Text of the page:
A quiet work of mute precision that brings to life the Hagakure and those who lived by its dictates.




A portrayal of Japanese warrior life that is as deliberate, spare, disciplined, and quietly poetic as a tea ceremony.

As the title suggests, this is not a complete history of Japan’s warrior class, but more an expression (through interviews and historical facts) of the key elements of this legendary military caste. Hillsborough attempts to offer a living, breathing picture of the Hagakure (the ancient text containing the samurai code of behavior) by setting forth dramatic examples of honor-bound samurai avenging their daimyo (lord) against his enemies or committing seppuku (a form of ritual suicide) when disgraced. While early chapters (such as “Mortal Enemy” and “Remnants of Shock”) portray the physical aptitude and controlled violence of these men in straightforward historical terms, later and subtler chapters (such as “Courage” and “Disgrace”) concentrate on the more complex aspects of the samurai and their code. For instance, the author relates the story of an elderly samurai who falls into an argument with a bigoted American roughneck in a sleazy bar in San Francisco. Although he could easily have decapitated his foe with the short sword he carried hidden on himself at all times, the samurai instead outwitted him with an unexpected act of kindness. The great strength of Hillsborough’s portrait is that it does not become mired in the bloodshed and violence that were hallmarks of the samurai world. Instead, each chapter serves to display a different aspect of the samurai life—physical, spiritual, military, and artistic.

A quiet work of mute precision that brings to life the Hagakure and those who lived by its dictates.

Pub Date: March 1, 2001

ISBN: 0-9667401-8-1

Page Count: 270

Publisher: N/A

Review Posted Online: May 20, 2010

Kirkus Reviews Issue: Feb. 1, 2001

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The author's youthfulness helps to assure the inevitable comparison with the Anne Frank diary although over and above the...


Elie Wiesel spent his early years in a small Transylvanian town as one of four children. 

He was the only one of the family to survive what Francois Maurois, in his introduction, calls the "human holocaust" of the persecution of the Jews, which began with the restrictions, the singularization of the yellow star, the enclosure within the ghetto, and went on to the mass deportations to the ovens of Auschwitz and Buchenwald. There are unforgettable and horrifying scenes here in this spare and sombre memoir of this experience of the hanging of a child, of his first farewell with his father who leaves him an inheritance of a knife and a spoon, and of his last goodbye at Buchenwald his father's corpse is already cold let alone the long months of survival under unconscionable conditions.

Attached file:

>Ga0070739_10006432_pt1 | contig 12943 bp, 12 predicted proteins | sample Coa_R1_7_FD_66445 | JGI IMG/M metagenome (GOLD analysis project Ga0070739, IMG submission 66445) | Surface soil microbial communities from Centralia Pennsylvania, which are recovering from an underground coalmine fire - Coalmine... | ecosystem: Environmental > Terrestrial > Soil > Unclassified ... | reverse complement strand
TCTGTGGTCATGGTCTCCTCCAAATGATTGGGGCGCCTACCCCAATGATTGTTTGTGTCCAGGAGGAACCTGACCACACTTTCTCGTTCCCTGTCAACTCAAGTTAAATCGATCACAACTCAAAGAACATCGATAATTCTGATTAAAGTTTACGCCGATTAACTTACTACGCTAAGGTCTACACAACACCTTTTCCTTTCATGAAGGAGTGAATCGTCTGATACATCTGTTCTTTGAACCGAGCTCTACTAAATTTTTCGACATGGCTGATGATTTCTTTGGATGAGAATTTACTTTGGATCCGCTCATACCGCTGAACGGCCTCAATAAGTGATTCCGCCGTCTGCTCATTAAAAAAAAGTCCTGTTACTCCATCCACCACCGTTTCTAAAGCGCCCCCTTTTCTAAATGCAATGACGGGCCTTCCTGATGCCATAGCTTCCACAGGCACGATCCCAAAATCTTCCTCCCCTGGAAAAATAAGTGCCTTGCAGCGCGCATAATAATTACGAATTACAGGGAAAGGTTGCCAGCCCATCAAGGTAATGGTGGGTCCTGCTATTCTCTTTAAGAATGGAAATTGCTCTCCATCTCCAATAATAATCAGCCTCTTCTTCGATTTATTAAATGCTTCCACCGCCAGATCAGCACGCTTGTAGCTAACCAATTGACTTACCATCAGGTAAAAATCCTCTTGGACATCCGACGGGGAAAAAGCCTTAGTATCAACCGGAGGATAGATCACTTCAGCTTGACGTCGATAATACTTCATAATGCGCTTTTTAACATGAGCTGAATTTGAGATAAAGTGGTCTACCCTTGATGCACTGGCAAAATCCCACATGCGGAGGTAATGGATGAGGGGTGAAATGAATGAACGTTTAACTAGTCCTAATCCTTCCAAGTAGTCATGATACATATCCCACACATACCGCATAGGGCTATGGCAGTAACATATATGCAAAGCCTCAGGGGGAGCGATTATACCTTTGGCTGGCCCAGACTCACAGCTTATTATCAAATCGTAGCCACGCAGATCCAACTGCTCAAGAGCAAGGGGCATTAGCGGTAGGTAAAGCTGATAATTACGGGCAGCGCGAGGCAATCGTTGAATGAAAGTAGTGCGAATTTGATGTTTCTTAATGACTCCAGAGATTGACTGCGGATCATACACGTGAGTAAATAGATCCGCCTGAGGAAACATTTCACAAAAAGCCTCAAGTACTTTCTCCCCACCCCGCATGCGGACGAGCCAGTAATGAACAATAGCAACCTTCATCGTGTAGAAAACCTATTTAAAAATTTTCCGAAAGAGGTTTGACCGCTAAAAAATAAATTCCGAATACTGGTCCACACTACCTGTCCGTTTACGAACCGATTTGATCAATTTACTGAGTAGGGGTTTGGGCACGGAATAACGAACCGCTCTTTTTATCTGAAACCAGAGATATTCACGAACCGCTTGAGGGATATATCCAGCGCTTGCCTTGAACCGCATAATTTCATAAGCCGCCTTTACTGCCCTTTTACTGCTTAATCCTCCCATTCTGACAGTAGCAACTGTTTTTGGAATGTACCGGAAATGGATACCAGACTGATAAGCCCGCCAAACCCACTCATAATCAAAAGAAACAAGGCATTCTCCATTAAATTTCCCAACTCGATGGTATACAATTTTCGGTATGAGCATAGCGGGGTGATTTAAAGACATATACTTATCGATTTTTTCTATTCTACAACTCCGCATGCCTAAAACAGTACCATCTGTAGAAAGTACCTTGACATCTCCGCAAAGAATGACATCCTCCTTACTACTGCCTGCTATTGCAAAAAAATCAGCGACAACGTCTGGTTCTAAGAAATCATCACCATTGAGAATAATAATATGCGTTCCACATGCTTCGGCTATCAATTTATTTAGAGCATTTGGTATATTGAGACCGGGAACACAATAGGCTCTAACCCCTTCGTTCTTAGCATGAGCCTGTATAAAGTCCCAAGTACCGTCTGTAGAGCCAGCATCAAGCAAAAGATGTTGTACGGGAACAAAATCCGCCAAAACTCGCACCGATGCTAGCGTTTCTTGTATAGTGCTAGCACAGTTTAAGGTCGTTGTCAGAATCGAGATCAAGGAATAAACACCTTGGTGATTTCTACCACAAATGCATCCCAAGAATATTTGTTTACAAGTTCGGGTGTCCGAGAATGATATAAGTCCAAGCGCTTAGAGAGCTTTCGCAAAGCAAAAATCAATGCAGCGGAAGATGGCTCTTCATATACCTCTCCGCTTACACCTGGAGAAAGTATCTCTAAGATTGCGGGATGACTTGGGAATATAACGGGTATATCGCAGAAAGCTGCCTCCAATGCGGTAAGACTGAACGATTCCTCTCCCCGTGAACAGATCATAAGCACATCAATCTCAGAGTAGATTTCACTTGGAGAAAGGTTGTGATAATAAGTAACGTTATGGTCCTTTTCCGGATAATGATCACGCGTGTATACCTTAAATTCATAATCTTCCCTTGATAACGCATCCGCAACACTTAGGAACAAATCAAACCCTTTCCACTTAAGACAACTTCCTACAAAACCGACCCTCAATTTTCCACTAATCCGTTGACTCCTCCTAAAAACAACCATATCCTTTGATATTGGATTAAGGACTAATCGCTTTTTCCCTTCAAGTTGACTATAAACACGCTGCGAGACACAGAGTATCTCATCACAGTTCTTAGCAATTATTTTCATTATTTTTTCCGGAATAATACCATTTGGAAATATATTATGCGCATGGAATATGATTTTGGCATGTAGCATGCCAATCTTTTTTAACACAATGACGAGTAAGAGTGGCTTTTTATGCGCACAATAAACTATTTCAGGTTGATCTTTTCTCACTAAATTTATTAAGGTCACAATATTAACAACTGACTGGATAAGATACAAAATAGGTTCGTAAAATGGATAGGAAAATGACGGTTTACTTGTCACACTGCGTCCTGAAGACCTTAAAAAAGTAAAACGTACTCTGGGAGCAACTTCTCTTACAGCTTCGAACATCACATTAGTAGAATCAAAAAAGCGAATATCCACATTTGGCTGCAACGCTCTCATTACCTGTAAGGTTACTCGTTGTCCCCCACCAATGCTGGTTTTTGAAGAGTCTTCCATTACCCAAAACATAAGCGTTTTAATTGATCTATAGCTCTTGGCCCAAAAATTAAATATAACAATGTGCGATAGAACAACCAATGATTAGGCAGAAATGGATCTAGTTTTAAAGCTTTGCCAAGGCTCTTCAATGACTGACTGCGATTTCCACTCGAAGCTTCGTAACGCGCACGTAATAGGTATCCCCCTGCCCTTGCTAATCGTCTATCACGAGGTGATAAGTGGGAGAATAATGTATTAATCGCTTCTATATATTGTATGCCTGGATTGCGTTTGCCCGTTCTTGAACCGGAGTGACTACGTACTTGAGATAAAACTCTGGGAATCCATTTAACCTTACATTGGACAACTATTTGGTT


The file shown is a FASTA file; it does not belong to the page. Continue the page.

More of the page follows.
The author's youthfulness helps to assure the inevitable comparison with the Anne Frank diary although over and above the sphere of suffering shared, and in this case extended to the death march itself, there is no spiritual or emotional legacy here to offset any reader reluctance.

Pub Date: Jan. 16, 2006

ISBN: 0374500010

Page Count: 120

Publisher: Hill & Wang

Review Posted Online: Oct. 7, 2011

Kirkus Reviews Issue: Jan. 15, 2006

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For Howard Zinn, long-time civil rights and anti-war activist, history and ideology have a lot in common. Since he thinks that everything is in someone's interest, the historian—Zinn posits—has to figure out whose interests he or she is defining/defending/reconstructing (hence one of his previous books, The Politics of History). Zinn has no doubts about where he stands in this "people's history": "it is a history disrespectful of governments and respectful of people's movements of resistance." So what we get here, instead of the usual survey of wars, presidents, and institutions, is a survey of the usual rebellions, strikes, and protest movements. Zinn starts out by depicting the arrival of Columbus in North America from the standpoint of the Indians (which amounts to their standpoint as constructed from the observations of the Europeans); and, after easily establishing the cultural disharmony that ensued, he goes on to the importation of slaves into the colonies. Add the laborers and indentured servants that followed, plus women and later immigrants, and you have Zinn's amorphous constituency. To hear Zinn tell it, all anyone did in America at any time was to oppress or be oppressed; and so he obscures as much as his hated mainstream historical foes do—only in Zinn's case there is that absurd presumption that virtually everything that came to pass was the work of ruling-class planning: this amounts to one great indictment for conspiracy. Despite surface similarities, this is not a social history, since we get no sense of the fabric of life. Instead of negating the one-sided histories he detests, Zinn has merely reversed the image; the distortion remains.

Pub Date: Jan. 1, 1979

ISBN: 0061965588

Page Count: 772

Publisher: Harper & Row

Review Posted Online: May 26, 2012

Kirkus Reviews Issue: Jan. 1, 1979

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